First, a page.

Male migrant workers exposed to high temperatures at risk of infertility

  • Working environment and stress also affect reproductive health of males

Kathmandu, May 20

Doctors have expressed concern about increasing infertility among male migrant workers exposed to high temperatures.

At a programme organised here today, doctors said work environment and stress also affected reproductive health of males.

“Higher temperature can impair sperm production. It just does not only affect the quantity but also the quality. Prolonged exposure to the heat works against one’s reproductive health. Semen production is low in people working in high temperatures.

As Nepali migrants, especially those working in the Gulf countries, are exposed to extremely high temperatures they are at risk of becoming infertile,” said Dr Sabina Shrestha, consultant obstetrician and infertility expert at Om Hospital.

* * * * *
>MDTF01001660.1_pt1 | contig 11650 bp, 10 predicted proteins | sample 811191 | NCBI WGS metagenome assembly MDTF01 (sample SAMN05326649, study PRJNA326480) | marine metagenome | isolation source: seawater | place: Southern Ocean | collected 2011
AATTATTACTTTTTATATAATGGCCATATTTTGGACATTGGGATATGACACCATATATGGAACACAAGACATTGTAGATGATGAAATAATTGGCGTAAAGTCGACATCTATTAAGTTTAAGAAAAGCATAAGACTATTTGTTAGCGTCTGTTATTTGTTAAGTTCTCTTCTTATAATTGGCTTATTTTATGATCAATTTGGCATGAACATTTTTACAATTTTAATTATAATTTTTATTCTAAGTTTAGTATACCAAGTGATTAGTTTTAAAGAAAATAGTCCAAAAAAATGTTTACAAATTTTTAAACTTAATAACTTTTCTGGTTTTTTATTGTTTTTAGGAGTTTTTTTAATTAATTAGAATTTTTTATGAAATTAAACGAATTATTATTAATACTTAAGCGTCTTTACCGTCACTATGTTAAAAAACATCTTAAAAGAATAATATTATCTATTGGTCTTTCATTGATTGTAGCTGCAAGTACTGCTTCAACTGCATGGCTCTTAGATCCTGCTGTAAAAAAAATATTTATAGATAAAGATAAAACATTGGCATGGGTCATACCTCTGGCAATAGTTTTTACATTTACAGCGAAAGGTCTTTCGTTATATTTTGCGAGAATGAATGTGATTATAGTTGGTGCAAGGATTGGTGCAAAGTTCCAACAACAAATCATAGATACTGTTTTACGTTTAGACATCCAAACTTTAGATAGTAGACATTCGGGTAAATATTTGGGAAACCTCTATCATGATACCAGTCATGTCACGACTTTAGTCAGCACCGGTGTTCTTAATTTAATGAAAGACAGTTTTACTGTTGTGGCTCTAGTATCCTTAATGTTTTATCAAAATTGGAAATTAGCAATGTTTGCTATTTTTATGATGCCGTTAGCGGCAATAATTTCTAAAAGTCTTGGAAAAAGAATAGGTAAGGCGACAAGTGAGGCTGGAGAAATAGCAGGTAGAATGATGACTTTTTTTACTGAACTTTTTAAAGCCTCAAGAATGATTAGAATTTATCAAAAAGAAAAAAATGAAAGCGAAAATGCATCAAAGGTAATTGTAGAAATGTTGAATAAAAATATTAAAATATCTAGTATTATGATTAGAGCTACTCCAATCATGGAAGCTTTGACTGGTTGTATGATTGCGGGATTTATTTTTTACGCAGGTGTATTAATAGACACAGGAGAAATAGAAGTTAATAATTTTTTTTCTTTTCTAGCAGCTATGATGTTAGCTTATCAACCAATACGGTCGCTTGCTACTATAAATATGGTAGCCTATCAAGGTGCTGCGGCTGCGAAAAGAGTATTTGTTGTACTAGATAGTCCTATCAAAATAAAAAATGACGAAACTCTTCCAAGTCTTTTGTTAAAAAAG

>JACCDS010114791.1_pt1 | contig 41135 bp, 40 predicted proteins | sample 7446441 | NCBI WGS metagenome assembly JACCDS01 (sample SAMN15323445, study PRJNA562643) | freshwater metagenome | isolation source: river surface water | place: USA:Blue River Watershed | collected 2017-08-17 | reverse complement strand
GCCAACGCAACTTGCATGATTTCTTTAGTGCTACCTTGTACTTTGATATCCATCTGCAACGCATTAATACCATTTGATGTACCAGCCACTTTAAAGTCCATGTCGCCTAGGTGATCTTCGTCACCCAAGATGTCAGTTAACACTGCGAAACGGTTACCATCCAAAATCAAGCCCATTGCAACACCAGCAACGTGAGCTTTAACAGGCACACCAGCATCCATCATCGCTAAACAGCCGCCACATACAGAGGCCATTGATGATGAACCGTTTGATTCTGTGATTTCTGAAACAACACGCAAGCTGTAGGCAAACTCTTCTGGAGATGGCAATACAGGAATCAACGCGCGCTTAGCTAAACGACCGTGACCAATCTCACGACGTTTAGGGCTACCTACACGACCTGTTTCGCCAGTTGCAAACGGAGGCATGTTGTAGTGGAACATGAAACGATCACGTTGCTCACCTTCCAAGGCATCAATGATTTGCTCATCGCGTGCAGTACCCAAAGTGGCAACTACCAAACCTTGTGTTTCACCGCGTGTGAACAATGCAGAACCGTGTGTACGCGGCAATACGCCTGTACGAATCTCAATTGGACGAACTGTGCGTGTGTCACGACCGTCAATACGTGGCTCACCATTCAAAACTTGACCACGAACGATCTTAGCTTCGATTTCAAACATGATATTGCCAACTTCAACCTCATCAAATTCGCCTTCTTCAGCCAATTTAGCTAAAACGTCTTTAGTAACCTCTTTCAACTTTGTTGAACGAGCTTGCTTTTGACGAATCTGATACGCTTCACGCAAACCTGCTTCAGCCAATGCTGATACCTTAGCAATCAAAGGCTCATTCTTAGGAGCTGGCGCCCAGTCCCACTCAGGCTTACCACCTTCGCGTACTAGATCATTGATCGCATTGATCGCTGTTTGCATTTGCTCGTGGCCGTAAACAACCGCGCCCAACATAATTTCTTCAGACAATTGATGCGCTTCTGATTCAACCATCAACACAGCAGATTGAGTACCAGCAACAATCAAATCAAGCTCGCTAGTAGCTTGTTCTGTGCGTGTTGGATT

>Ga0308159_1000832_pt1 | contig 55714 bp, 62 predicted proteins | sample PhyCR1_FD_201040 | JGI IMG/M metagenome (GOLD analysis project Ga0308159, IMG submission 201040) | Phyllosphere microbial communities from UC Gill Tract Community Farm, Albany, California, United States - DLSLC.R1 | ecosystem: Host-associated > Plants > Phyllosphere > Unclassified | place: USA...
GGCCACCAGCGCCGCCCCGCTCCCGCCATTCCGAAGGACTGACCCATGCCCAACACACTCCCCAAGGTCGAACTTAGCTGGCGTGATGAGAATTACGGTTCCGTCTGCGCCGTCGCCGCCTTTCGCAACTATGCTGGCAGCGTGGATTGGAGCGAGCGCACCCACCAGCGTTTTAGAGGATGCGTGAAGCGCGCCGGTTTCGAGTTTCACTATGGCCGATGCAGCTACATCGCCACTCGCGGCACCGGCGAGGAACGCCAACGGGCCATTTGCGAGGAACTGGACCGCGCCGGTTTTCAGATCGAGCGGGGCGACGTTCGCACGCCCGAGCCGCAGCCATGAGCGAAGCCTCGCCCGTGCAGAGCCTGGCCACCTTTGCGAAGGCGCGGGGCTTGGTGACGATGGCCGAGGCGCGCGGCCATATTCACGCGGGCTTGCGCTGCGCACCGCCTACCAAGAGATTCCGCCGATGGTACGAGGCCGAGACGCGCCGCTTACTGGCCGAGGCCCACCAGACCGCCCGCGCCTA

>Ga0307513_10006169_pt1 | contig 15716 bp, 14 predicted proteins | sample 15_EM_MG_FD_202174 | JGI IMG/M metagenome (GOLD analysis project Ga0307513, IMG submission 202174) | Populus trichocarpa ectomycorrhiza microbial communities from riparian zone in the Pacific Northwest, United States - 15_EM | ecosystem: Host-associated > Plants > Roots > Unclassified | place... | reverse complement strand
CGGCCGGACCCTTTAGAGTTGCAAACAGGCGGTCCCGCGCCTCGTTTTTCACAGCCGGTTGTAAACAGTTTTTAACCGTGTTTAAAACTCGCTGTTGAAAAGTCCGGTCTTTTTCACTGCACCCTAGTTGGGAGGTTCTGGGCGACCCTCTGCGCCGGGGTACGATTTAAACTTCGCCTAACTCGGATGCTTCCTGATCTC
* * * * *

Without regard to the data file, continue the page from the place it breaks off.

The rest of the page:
It takes about 70 days for the sperm to develop and mature.

“But in people exposed to extremely high temperatures, the cycle of sperm development and maturity gets disturbed and it takes three months for sperms to develop and mature. As migrant workers return home only for a short vacation, the treatment procedure is difficult to continue on them. This is why infertility among migrant workers is increasing,” added Dr Shrestha.

As per Ministry of Labour, Employment and Social Security, the Department of Foreign Employment issued 3,509,633 labour permits between fiscal 2008/09 and 2016/17. This figure does not include those who migrated to the Republic of Korea under Employment Permit System.

Dr Shrestha said Nepali migrants returned home for a very short time and there were less chances of their wives to conceive during this period. “This is why many wives of migrant workers have been unable to conceive,” said the doctor.

At the programme, infertility specialists also shed light on the progress made in reproductive health care in Nepal and India. Dr Jatin Shah infertility expert from Mumbai talked about the effectiveness and the risk of using intrauterine insemination n the treatment of infertility.

Dr Bhola Rijal, senior obstetrician and gynaecologist, said infertility treatment should also reach rural areas.